~ I absolutely love to eat fresh oysters, as do many others; together we eat 700 million farm-raised oysters annually in the US.
So it is distressing to see the unfolding disaster in oyster farming. The fishery has been in decline for decades from various causes, including over-harvesting, disease and toxins. Partially in response, the modern industry now relies heavily on farming techniques, including the raising of oyster "seed" (actually larvae) used to plant oyster beds on both coasts.
Starting in 2007, a series of near-total die-offs started happening at oyster farms and at the hatcheries that supply the oyster seed.
What initially seemed isolated incidents were soon appearing so broadly that the entire industry's survival came into doubt. Diseases can be a problem, but not this time; after an intense search the cause was determined to be increased water acidity:
The culprit behind [the] die-offs, it turned out, was part of a much bigger change in oceans around the world. Called "ocean acidification," it results from too much carbon dioxide in the atmosphere. The sea is the world’s great carbon sink, holding about 50 times as much of the element as the air. Phytoplankton at the ocean’s surface absorb carbon dioxide for photosynthesis, and when the tiny plants die, they sink and decompose, releasing CO2 into the water column. Dissolved CO2 forms carbonic acid, the same weak acid that gives soda water its tang. Cold water can hold more CO2, so the frigid waters at the ocean bottom are more carbon-saturated, and more acidic, than the warmer surface water above.The upwelling of this colder, more acidic water was what was killing the oysters, but the story has a happy ending—for now. Oyster hatcheries adjusted by carefully monitoring the water and drawing it into hatchery tanks at carefully selected times and from optimal depths.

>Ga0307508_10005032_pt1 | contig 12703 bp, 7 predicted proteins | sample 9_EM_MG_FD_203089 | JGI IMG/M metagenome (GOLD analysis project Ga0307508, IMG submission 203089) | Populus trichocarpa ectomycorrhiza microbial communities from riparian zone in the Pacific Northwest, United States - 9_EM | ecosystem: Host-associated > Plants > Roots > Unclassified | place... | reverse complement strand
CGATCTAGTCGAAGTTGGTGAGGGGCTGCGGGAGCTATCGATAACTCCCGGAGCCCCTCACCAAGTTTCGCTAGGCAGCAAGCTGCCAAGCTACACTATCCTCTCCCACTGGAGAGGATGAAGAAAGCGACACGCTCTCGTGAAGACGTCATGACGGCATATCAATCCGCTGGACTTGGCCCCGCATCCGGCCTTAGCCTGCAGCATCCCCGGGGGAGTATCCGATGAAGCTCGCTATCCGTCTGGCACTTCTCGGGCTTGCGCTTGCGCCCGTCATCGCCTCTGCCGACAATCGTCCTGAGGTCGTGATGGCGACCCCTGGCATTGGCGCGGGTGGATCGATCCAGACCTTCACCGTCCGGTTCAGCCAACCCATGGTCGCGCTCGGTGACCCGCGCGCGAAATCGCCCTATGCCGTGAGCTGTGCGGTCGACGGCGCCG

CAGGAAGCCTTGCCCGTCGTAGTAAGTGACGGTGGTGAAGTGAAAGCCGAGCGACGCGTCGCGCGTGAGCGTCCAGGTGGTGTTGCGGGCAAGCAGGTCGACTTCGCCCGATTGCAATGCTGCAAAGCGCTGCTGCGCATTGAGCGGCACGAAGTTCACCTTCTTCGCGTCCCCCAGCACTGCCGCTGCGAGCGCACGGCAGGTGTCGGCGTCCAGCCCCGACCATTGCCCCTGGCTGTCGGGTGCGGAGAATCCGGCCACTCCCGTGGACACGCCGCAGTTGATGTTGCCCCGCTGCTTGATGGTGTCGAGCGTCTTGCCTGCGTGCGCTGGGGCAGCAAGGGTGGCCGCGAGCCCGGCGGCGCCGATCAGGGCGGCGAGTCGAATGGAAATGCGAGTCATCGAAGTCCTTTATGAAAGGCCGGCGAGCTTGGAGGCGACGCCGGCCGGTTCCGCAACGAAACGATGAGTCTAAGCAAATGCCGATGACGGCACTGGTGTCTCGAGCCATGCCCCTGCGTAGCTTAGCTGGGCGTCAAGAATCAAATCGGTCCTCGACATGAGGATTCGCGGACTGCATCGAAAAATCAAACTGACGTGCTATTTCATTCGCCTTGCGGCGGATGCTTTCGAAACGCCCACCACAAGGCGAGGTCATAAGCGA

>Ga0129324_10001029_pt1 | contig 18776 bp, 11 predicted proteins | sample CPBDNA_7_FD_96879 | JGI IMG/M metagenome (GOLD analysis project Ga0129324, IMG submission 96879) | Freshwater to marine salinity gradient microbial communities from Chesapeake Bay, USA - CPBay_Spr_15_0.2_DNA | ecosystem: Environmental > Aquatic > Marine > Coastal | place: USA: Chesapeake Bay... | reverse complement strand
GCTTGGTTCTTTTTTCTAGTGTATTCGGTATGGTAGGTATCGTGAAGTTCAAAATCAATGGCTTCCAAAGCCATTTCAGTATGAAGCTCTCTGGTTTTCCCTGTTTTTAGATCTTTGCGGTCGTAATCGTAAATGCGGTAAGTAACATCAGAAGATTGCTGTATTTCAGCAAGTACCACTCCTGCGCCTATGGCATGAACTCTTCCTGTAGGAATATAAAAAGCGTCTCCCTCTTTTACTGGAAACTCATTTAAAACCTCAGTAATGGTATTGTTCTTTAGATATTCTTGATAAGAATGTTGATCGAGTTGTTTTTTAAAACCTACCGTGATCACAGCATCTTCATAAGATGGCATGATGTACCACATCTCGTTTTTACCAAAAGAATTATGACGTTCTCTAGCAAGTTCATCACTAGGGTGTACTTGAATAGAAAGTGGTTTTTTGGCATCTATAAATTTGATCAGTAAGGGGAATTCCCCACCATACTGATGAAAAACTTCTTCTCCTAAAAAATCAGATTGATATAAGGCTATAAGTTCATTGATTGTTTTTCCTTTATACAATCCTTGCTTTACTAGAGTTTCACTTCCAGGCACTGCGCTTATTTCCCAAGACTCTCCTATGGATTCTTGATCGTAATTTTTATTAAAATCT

...that acidified water doesn’t stay down in the deep: it rolls back to the surface along the West Coast and other upwelling zones.
These nutrient-rich upwellings, full of sunken organic matter and minerals, support a famously rich marine food chain, from microscopic plankton to eight-ton killer whales. But if the waters become too acidic, they’re lethal to many shell-building creatures -- including young clams and oysters, whose formative coverings are uniquely vulnerable in their first week or two of life.
However, the future is much bleaker. Being careful about when and from where to draw water works for now, but over time even the "better" water is becoming more acidic. Eventually, the choice will not be between acidic and non-acidic seawater, but between degrees of acidity, all fatal to the oysters. All the seawater is becoming more acidic over time, probably much more so:
Even as the hatchery folks were struggling with acidifying water inshore, scientists from Mexico, Canada, and the United States were documenting similar changes in the waters further out. They found that the upwellings operated on a time lag: The water rising from the depths today holds CO2 absorbed about 30 to 50 years ago, when expansions in transportation, industry, and other human activities began pushing increased amounts of carbon into the atmosphere.
Because carbon emissions have continued rising since, future upwellings are sure to be even more acidic. "We’ve mailed a package to ourselves," says Oregon State oceanographer Burke Hales, one of the scientists who conducted the offshore research, "and it’s hard to call off delivery."